Two cases this month look at the question of costs orders. Rogers v Dorothy Barley School was an unsuccessful breach of contract claim brought by a school caretaker. Representing himself, he alleged that the school were in breach of contract when he received a water bill, in error, in respect of the house he occupied at the school. Although he did not have to pay the bill, he felt that it was a breach of contract that he had received it at all. He was unsuccessful on the grounds that the tribunal had no jurisdiction to hear the claim, because it can only deal with breach of contact claims where the contract has ended.
He appealed the tribunal decision, again without success, and the school made an application that he should pay its costs. That application failed, mainly because he had been given no warning that such an application would be made, or of the sum involved. In refusing the application, the Employment Appeal Tribunal also took account of the fact that the employer had “singularly failed to achieve a satisfactory solution with Mr Rogers that gives him the confidence that he will not face a future liability to pay for water“, and so to an extent had brought the process on itself.
The second case, Doyle v North West London Hospitals NHS Trust, makes the procedural point that when making an order for costs, an employment tribunal is not only entitled to have regard to the unsuccessful party’s ability to pay them without the matter being raised by either party, but sometimes of its own volition positively must. After a seven day hearing of breach of contract and multiple discrimination claims, an employment tribunal ordered that Ms Doyle had to pay the whole of her employer’s costs, which were very substantial. She appealed on the basis that it was wrong of the tribunal to order that she pay the whole of the costs, and that they had not taken her ability to pay into account.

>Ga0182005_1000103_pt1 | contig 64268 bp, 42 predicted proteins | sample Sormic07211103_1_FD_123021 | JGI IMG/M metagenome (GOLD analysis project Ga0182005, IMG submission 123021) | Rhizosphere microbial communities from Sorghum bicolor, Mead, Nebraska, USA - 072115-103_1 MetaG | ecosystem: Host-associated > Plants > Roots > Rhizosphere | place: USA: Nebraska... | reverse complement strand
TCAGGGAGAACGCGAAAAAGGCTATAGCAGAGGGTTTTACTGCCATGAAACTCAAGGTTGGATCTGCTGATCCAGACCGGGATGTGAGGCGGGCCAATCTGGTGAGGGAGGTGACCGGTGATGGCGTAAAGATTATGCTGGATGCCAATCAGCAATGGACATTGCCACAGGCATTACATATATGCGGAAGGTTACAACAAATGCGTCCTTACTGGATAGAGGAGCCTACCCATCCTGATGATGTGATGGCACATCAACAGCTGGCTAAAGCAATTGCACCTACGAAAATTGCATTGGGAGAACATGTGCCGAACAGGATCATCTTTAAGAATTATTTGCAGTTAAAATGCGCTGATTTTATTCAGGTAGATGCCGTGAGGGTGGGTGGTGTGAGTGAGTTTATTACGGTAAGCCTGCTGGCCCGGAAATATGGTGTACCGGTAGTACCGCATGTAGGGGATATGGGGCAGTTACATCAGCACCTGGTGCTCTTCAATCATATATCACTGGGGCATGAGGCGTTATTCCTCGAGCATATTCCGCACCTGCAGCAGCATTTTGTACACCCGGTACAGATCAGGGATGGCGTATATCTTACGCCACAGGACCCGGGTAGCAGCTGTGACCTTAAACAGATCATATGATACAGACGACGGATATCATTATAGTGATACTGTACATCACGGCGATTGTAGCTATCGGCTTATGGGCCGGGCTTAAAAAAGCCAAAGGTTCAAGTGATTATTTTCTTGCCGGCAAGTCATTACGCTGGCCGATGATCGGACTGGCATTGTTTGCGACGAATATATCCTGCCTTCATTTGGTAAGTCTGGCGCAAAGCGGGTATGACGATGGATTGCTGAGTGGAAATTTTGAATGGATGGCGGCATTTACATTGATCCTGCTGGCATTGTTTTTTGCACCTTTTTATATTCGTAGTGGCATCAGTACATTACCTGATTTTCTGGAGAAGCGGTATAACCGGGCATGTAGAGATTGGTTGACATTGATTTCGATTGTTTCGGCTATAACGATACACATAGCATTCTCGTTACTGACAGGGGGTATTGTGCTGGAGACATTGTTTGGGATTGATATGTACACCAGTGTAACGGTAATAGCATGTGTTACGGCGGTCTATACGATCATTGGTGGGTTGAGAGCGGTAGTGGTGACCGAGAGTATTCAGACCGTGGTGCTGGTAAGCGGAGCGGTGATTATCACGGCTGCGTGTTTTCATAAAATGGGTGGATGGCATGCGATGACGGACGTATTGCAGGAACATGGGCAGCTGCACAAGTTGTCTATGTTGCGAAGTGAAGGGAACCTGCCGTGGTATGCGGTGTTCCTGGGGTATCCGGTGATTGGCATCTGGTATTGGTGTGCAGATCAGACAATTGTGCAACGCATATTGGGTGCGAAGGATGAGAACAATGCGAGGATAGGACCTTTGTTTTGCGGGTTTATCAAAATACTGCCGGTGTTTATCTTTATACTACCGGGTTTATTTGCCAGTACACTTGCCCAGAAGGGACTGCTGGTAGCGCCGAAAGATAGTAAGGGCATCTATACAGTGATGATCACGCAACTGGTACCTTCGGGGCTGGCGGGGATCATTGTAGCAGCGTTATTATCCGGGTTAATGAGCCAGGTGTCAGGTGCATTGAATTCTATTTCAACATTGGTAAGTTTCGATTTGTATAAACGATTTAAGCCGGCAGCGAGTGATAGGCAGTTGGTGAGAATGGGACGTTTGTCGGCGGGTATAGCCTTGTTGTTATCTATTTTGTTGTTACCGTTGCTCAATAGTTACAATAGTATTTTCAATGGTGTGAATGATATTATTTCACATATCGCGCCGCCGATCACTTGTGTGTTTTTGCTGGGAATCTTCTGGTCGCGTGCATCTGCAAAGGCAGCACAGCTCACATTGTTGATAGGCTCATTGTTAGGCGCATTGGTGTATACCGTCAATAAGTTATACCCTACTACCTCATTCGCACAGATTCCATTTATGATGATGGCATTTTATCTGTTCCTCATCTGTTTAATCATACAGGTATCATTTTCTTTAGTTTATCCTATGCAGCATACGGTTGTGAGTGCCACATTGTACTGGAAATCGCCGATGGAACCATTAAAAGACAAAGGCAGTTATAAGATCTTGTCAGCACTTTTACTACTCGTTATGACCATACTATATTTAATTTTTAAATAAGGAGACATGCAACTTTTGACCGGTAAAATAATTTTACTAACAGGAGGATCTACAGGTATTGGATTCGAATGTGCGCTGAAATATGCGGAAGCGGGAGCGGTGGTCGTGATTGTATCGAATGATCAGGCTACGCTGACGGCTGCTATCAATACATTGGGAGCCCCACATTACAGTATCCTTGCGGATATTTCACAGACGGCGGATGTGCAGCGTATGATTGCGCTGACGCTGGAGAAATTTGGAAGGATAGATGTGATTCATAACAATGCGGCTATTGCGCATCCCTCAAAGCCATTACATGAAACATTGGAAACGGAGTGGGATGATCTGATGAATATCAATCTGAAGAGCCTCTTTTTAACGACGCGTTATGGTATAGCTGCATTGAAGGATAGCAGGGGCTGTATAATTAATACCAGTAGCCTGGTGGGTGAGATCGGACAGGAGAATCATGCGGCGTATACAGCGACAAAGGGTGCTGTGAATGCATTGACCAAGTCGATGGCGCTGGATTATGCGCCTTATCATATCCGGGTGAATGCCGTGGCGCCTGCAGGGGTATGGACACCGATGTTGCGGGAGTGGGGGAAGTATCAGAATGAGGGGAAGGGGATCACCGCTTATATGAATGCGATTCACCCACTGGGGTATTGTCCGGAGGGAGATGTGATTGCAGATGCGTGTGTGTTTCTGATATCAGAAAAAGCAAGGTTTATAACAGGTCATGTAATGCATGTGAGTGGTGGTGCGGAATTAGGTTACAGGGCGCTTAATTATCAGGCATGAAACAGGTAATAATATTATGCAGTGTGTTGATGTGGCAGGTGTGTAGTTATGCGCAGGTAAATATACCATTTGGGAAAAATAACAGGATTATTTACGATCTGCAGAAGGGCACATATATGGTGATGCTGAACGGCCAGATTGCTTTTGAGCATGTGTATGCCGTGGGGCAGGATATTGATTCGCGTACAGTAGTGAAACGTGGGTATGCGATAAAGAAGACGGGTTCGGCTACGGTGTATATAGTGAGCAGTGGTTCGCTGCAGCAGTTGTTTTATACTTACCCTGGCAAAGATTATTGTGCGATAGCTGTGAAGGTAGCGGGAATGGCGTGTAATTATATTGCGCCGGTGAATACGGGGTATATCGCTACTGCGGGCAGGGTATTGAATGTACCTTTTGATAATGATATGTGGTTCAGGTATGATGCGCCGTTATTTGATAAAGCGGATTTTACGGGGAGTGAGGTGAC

Her appeal on the first point failed, because the tribunal had correctly considered what level of costs should be paid in circumstances where it considered that the claim had not been made in good faith. The Employment Appeal Tribunal held that, while there is no absolute obligation on a tribunal to take into account a party’s ability to pay before making a costs order in all cases, if it does decide to do so, it should make enquiries into the party’s means, and explain its reasoning. Further, there are circumstances, for example where a party is unrepresented, where a tribunal should itself raise the question of ability to pay. In this particular case, although the claimant was represented, there were other factors which meant that the tribunal should have raised the issue including the high level of costs, the fact that there was nothing to suggest the claimant would be able to pay them, and the possibility that the claimant’s representative may have overlooked the matter.